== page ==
THEnergy, a German consulting service in the sector of renewable energy, released a new analysis, which shows that rural electrification in developing countries will become more important in the future.
22 expert interviews with leading decision-makers specialized on the African and Asian market, confirmed that in the past, the sector of rural electrification has been supported by investments by development finance institutes (DFIs) and impact investors. But the interest also increased in the energy storage sector, so that leading energy providers – such as Shell, Engie, Total, Mitsui and Caterpillar – started to invest.
Due to the shift in battery technologies over the past two years, the experts expect a shift in rural electrification applications as well. Lead-acid batteries are therefore being replaced by lithium-ion batteries – the latter experienced a decrease of costs in the past few years. Still, there are some obstacles to overcome: There are still training needs for the technology of lithium-ion batteries. On top of that many developing target countries, such as Kenya or Tanzania, have little to no experience with these technologies and therefore charge unexpected costs for export or transport.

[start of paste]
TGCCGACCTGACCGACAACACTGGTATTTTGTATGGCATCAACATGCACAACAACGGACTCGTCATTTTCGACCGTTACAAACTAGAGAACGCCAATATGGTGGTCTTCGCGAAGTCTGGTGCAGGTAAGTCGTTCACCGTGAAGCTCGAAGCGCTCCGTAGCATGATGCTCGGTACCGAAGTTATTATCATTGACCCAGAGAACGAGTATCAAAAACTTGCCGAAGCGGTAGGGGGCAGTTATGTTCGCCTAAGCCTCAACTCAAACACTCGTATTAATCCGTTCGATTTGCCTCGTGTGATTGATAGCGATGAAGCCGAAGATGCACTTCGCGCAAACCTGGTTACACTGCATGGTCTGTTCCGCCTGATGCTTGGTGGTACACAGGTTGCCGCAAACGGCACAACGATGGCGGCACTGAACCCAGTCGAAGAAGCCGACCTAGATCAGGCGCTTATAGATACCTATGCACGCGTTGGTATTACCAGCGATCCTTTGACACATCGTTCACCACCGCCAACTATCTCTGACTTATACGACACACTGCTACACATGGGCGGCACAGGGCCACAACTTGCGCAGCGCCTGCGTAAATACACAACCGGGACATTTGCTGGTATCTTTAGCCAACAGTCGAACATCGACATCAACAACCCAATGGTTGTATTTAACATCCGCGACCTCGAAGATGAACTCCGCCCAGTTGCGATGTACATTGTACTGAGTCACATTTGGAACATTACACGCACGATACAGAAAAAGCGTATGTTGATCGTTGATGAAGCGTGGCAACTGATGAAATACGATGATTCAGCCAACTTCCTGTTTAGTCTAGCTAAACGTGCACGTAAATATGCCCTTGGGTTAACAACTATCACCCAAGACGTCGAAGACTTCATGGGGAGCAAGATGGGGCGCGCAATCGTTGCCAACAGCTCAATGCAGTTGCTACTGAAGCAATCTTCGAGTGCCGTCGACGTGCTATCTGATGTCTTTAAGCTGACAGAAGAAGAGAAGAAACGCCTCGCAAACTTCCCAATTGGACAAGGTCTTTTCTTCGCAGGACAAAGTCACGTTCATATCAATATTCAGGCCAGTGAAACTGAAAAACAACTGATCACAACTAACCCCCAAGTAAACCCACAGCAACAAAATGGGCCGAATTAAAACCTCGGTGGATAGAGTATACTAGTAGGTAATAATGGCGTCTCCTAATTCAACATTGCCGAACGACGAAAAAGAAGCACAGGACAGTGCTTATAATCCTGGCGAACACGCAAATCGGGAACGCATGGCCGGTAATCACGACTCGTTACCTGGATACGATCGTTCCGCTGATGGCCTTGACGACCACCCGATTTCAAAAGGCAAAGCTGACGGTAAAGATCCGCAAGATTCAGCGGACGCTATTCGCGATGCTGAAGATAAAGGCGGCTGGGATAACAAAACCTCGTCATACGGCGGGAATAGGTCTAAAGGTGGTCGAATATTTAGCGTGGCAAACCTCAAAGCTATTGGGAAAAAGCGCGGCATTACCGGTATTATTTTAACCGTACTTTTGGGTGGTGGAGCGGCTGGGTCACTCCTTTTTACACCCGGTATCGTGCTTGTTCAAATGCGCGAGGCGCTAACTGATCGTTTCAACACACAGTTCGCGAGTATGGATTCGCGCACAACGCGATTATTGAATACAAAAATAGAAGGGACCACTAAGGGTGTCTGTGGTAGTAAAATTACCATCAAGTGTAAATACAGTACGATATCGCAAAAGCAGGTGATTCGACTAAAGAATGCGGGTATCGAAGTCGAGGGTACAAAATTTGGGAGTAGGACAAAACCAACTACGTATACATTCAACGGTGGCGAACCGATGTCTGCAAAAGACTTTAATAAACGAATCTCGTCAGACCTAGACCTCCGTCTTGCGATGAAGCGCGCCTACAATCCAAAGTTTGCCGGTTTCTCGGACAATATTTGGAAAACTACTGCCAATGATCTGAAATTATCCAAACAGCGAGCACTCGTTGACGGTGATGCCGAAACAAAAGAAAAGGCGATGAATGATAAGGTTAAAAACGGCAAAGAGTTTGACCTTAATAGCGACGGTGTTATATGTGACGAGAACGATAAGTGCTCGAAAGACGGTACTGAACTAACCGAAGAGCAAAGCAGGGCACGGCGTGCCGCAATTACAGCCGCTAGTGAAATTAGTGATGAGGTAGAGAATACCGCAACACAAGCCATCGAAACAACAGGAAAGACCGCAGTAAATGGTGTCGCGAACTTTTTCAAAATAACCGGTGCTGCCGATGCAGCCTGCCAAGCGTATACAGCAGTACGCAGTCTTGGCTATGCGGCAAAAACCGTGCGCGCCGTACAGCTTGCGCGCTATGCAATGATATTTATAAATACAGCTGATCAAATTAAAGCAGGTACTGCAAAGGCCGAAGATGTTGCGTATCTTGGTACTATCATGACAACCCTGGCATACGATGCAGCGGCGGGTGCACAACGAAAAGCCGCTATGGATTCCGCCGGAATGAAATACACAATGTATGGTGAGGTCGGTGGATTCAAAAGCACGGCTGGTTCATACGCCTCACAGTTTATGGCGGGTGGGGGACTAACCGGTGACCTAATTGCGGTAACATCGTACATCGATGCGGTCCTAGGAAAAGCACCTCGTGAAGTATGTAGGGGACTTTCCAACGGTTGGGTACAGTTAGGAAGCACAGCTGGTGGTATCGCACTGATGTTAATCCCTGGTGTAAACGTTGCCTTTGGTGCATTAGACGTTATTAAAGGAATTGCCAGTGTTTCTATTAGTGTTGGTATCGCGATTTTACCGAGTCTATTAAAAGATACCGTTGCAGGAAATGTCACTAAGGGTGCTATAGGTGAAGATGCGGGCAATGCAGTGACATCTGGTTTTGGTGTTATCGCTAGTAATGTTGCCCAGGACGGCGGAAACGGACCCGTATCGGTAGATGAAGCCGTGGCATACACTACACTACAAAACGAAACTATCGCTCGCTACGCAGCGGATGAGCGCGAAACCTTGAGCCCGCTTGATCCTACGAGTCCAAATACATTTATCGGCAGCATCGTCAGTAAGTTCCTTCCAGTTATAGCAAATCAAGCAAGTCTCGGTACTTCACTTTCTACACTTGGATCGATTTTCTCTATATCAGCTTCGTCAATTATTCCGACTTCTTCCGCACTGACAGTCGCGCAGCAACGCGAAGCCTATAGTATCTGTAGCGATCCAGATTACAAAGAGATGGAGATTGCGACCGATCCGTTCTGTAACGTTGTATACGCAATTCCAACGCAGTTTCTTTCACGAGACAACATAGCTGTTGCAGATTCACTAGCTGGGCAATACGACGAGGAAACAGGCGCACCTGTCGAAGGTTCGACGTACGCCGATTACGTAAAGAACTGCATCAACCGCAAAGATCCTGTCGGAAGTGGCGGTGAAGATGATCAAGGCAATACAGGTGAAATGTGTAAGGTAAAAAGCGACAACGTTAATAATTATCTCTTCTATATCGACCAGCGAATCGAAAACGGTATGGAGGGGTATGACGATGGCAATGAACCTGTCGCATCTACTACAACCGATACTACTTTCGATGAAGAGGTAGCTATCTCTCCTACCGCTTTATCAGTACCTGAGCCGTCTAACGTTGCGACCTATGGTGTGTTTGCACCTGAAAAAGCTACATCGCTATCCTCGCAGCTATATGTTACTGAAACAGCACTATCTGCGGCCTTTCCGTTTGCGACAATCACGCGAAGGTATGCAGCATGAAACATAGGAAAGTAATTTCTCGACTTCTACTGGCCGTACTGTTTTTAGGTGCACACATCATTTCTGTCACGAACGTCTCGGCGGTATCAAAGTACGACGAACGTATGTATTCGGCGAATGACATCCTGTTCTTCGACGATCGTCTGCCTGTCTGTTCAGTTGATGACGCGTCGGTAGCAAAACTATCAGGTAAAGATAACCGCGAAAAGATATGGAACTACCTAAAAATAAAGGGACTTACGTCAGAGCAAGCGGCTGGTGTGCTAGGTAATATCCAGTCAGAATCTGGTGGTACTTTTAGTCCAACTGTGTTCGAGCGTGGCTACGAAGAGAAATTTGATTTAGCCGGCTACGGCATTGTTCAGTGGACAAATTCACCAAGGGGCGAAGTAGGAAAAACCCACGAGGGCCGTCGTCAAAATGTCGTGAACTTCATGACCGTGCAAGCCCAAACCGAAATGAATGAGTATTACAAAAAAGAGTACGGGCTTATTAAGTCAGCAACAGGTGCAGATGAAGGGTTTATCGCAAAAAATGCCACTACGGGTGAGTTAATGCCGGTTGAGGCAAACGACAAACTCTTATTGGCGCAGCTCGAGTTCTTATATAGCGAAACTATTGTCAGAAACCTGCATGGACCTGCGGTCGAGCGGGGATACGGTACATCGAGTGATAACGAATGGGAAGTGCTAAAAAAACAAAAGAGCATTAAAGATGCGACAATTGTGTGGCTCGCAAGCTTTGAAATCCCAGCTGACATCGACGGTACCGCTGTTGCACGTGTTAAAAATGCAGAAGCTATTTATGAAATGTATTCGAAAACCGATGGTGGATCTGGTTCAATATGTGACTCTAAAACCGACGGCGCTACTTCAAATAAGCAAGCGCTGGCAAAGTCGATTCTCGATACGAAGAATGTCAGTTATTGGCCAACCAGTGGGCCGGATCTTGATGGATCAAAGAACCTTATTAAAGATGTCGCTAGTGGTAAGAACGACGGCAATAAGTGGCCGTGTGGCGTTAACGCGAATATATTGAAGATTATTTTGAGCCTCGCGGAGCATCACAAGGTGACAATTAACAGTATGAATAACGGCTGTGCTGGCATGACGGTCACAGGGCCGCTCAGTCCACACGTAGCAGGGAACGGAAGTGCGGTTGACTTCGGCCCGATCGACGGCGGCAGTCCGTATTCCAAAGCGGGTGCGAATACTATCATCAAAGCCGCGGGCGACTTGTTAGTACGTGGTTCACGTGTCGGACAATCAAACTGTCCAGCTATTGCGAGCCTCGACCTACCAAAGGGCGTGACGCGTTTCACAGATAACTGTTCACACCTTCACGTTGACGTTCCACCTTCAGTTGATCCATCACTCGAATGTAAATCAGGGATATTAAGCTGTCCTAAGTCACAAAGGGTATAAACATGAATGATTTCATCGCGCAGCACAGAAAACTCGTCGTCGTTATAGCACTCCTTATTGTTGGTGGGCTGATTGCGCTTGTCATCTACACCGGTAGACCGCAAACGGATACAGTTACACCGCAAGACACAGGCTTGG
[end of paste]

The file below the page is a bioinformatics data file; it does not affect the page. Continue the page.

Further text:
Other technologies, such as flow-batteries, do not play an important role in rural electrification, so that the use of lithium-ion batteries will increase further.
“The recent investments in rural electrification will enable the construction of several hundred mini-grids per year. The market segment will finally come to life – also from a commercial perspective. In the short-term we will see an annual market potential of 50 MWh – in the long-term this could raise to 1 GWh. Storage manufacturers should consider entering this market early,” predicts Dr. Thomas Hillig, Managing Director of THEnergy, a consultancy specializing in off-grid power generation.
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